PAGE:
How to prepare your custom label design for the printer

The best file format (especially for logos, typefaces, and simple graphics) to submit to your printing professional is a vector file created in a program like Adobe Illustrator. File extensions include .ai, .eps, and .pdf (a PDF must be an editable PDF, otherwise it must be treated as a bitmap). Vector files are great because they offer a lot of flexibility. There is no limitation on print size (as is the case with every bitmap file), colors can be changed extremely easily and elements can be moved and changed for each new use.

It is important to make sure that all text is converted to outlines. By doing this, you can avoid a lot of future frustration and unnecessary back and forth with your print shop if the file contains a font they don’t have in their system. By sending text within outlines, you also maintain control over the final look of your text, as any accidental font changes can be avoided. It also doesn’t hurt to email the font with your file in case any changes need to be made to your text.

Color is a very important aspect of printing. Colors may not always print as viewed on the computer. If color is important to your design, assign a PMS value to each element of your design. By providing the print shop with the PMS values, you allow them to check the colors and correct them if necessary to provide you with the colors you want. If you cannot provide PMS values ​​or numbers, make sure the file is provided in CMYK. When a file is submitted in RGB, it must be converted to CMYK before printing. These two color spaces contain different color ranges and depending on the colors there may be major changes when converting from RGB to CMYK. If your file comes in RGB and printed in CMYK, you might not like what you get. Avoid this disappointment and create your design in CMYK or, preferably, with specific PMS or Pantone values ​​that you have selected from a Pantone color book.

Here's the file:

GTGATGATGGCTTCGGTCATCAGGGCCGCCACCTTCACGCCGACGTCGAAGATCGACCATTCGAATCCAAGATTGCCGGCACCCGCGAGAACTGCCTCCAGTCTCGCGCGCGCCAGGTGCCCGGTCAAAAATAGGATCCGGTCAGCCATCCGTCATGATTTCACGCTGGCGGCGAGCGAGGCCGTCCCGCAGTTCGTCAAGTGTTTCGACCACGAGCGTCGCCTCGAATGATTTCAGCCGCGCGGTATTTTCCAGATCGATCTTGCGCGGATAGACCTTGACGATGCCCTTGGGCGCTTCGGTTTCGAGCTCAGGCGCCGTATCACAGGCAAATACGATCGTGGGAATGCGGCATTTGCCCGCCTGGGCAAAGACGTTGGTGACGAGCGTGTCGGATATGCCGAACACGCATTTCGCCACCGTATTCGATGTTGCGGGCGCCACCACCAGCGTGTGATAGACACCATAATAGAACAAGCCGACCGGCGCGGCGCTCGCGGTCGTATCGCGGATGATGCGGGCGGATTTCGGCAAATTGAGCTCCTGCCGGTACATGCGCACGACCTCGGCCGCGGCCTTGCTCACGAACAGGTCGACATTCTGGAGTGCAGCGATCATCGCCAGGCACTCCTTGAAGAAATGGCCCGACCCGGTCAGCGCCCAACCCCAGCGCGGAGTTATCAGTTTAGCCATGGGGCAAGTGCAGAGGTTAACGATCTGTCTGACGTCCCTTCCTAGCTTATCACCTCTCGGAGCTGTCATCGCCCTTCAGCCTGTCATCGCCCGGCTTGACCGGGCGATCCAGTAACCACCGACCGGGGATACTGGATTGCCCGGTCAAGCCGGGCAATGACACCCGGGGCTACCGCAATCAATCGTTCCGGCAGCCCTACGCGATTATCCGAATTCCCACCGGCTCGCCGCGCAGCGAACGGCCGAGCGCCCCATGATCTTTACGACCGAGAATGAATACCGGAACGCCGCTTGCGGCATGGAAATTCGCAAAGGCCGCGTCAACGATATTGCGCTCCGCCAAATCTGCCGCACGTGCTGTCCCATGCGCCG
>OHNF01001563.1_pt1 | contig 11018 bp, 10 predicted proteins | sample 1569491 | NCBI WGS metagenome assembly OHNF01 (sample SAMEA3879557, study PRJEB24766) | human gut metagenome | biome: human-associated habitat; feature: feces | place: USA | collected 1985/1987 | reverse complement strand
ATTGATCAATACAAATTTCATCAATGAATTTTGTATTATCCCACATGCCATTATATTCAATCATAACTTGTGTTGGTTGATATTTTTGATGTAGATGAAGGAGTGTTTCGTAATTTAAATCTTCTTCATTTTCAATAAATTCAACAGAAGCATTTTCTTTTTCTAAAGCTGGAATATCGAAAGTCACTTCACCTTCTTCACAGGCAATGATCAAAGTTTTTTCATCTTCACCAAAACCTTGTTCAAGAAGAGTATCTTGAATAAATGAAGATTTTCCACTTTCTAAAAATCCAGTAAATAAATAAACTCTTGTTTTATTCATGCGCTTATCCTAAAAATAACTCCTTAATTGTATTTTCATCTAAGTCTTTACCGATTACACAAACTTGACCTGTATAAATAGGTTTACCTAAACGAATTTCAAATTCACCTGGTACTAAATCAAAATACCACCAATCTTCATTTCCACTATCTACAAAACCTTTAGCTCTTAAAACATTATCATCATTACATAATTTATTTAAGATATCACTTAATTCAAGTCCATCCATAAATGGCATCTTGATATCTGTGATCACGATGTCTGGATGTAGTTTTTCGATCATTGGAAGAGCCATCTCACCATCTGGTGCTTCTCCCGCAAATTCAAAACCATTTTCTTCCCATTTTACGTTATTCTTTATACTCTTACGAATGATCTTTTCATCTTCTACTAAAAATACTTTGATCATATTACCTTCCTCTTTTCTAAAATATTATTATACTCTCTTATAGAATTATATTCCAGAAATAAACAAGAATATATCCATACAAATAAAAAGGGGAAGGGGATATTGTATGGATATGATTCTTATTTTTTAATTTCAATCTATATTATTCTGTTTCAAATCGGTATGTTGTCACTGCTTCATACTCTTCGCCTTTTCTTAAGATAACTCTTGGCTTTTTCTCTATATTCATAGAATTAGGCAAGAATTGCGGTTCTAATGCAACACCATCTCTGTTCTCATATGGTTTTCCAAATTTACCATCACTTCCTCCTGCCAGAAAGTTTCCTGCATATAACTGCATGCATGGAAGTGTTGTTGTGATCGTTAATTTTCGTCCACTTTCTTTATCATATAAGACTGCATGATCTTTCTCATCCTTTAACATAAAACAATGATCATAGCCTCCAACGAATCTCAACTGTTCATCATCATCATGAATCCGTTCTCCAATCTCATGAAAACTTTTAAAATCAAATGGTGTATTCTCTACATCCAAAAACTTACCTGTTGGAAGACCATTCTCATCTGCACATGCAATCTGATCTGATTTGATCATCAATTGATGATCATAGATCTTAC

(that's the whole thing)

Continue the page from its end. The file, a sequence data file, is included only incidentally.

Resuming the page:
If your design should touch the edge of the label, it should be printed with a bleed. The bleeds are 1/8 of an inch on each side of the label outside of the cut line. If your bleed contains intricate artwork that extends beyond 1 / 8th of an inch, this creates additional print work, which you may be charged for. Avoid clipping masks (they don’t fix the problem on the printer side, they just make the artboard clean) and remove the unwanted bleed extension.

To avoid confusion for the printer, make sure that the file you submitted does not contain additional elements or design ideas surrounding the artboard or hidden on additional layers.

It never hurts to call your print shop for clarification if you have any questions or concerns on how to prepare your file for printing. A well-prepared file means a smooth and hassle-free printing experience for your print shop and, more importantly, for you.

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